China's Lantern Festival Should Be on Your Bucket List—Here's Why

Sabrina Paparella

Chinese New Year festivities come to a close on the 15th day of the lunar calendar, but the last day of Chinese New Year is a bright departure from any other day of the celebrations. This final kick into the New Year is marked by the Lantern Festival, which is a spectacular celebration to witness. It includes fireworks, folk dancing, and, of course, the glow of numerous lanterns on display that range in design from the simple to the grandiose. Lanterns are typically red, a colour symbolising good fortune in the coming year. Metropolitan areas like Shanghai and Nanjing—home to the largest Lantern Festival—hold celebrations complete with food vendors, traditional lion dances, and even acrobats. If wanderlust has gotten ahold of you, the Lantern Festival in China is not to be missed. This year, the Lantern Festival falls on Saturday, February 11, but keep reading for four reasons the Lantern Festival should be on your bucket list.

Enjoy Lantern Watching

There are no limits when it comes to creativity during the Lantern Festival. Whether in the form of an animal, flower, or fruit, the shape, size, and range of lanterns on display are endless. Lanterns can be fixed to one spot, left to float freely, or held by festival-goers as they enjoy the celebrations. It's common to see the current year's animal of the zodiac included in lantern designs—2017 is the year of the rooster. More-complex lanterns are larger and taller, can spark with fireworks, and may even be lit with electricity and neon.

Lonely Planet Beijing ($34)

Witness the Lion Dance

One of the quintessential activities of the Lantern Festival is the traditional lion dance. Two trained dancers, costumed in an extravagant lion suit, choreograph to drums, gongs, and cymbals. One dancer plays the part of the lion's head while the other holds up the back and rear legs. The lion, as a symbol of strength, dances to ward off evil and bring safety to festival-goers as they venture forth into a new year.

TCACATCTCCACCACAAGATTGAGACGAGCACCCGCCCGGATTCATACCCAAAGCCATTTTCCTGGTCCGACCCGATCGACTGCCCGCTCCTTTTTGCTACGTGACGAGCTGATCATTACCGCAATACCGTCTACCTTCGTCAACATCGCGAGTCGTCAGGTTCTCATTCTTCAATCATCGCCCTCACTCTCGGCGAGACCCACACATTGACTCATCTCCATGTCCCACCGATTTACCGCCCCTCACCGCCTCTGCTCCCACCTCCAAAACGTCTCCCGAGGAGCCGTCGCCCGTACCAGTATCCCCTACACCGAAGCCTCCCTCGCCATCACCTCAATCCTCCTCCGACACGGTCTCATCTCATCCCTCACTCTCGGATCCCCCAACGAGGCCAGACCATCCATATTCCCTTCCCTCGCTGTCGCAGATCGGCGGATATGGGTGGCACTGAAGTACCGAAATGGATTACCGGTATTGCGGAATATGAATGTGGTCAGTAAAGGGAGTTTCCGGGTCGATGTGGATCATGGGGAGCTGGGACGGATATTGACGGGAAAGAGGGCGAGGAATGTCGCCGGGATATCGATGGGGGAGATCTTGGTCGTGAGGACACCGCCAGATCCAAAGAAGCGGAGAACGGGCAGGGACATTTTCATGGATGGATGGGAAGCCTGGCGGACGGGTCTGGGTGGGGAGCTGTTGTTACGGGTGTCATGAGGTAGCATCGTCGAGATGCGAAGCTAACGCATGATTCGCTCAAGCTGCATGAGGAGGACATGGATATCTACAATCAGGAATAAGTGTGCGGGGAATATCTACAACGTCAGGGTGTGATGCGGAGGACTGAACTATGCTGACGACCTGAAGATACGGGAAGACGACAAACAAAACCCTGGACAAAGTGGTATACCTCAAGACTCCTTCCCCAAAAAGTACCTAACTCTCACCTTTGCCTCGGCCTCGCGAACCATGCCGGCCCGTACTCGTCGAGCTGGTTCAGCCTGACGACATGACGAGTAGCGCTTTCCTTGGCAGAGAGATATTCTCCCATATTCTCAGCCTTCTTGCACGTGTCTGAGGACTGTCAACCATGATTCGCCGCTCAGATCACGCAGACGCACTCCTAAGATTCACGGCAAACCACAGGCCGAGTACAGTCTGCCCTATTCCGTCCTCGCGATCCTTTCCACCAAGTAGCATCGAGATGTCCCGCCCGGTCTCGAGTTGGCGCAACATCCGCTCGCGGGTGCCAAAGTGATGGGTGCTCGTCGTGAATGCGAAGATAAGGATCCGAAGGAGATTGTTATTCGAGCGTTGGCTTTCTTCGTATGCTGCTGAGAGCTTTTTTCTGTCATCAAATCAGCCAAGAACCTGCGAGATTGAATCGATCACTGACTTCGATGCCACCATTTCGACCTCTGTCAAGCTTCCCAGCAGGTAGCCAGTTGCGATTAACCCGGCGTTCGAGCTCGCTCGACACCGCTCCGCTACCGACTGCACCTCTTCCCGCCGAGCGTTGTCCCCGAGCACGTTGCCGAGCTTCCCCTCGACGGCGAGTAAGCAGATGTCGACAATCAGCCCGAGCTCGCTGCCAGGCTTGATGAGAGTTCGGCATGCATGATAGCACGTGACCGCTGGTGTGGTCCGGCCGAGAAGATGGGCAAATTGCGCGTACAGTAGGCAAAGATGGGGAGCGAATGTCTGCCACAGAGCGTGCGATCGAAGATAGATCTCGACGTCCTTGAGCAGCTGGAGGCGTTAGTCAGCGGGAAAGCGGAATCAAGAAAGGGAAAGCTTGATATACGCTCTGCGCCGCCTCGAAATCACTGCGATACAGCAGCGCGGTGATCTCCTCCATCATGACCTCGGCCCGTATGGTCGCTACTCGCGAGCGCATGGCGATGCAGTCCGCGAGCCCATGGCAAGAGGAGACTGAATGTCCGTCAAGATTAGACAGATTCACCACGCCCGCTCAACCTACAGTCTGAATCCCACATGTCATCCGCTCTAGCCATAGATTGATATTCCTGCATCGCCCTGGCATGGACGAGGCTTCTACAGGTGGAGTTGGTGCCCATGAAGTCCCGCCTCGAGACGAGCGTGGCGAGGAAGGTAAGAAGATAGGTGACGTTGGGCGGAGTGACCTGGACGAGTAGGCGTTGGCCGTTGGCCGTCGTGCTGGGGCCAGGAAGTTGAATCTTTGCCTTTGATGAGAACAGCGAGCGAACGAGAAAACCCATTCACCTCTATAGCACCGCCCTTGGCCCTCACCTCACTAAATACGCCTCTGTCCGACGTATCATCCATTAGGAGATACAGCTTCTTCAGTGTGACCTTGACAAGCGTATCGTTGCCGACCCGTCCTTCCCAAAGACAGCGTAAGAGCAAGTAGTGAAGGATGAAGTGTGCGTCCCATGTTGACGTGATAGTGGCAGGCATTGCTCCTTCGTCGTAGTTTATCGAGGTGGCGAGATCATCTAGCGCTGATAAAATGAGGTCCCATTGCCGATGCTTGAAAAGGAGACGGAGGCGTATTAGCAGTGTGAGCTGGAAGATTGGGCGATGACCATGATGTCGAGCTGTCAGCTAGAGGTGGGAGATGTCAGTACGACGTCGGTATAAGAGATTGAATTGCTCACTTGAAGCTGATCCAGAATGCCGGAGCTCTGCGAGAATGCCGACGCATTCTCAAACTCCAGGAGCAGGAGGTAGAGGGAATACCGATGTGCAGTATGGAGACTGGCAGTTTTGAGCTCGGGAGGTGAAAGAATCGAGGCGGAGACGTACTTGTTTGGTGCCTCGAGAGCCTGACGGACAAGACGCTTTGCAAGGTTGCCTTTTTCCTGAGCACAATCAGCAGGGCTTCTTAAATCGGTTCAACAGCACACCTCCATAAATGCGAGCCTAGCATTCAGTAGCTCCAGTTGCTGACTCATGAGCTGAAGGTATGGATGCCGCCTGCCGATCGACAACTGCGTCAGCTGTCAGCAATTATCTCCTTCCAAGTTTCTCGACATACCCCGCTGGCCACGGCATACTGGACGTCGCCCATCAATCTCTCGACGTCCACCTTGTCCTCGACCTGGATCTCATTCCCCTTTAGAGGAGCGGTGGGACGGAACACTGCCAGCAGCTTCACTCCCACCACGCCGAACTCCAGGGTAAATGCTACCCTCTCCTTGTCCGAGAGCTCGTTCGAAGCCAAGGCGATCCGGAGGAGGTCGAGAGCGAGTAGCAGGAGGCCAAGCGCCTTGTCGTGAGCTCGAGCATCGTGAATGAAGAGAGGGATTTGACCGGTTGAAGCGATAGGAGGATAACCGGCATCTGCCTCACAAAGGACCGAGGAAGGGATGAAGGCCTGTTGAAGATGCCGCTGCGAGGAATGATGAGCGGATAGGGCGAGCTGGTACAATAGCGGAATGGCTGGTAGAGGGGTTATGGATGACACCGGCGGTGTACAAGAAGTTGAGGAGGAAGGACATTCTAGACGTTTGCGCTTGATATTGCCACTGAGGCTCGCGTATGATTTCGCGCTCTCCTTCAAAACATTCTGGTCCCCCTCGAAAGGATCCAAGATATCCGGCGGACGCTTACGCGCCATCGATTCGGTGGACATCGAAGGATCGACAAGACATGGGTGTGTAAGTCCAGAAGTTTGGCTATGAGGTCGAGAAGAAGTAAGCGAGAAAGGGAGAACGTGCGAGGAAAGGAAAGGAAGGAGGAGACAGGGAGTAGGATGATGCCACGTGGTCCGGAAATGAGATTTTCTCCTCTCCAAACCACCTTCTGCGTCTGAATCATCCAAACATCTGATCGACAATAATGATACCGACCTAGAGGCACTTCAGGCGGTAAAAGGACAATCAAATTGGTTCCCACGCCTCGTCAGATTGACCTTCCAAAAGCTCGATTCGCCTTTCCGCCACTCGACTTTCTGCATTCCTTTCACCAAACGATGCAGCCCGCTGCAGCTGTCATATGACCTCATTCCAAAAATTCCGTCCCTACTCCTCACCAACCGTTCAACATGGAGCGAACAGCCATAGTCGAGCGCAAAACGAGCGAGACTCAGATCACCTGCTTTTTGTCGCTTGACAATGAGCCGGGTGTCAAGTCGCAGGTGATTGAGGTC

Eat Traditional Tangyuan

No trip to the Lantern Festival is complete without experiencing the food. Most symbolic of the Lantern Festival is tangyuan, a ball-shaped dumpling made from rice flour that can come with a range of fillings like sweet red bean paste, peanuts, or walnuts. Tangyuan isn't simply for enjoying yourself, though; it is typically given to family and loved ones, as the dumpling's round shape symbolises togetherness.

Light Your Own Lantern

Before ending your celebrations, light a lantern of your own. Lantern Festival fairs are bursting with numerous revelers brightening up lanterns that are then carried around or fixed to a spot. The lighting of a lantern symbolises the illumination of a clearer path for your future as you enter the New Year. However, this isn't the only way lanterns are enjoyed. They often have riddles painted on them that festival-goers can guess the answers to. Traditionally, anyone who guesses the answer correctly receives a small prize.

Lonely Planet Shanghai ($20)

What type of trip should you take to start off your New Year? Read the eight types of trips you probably haven't taken yet—but should.

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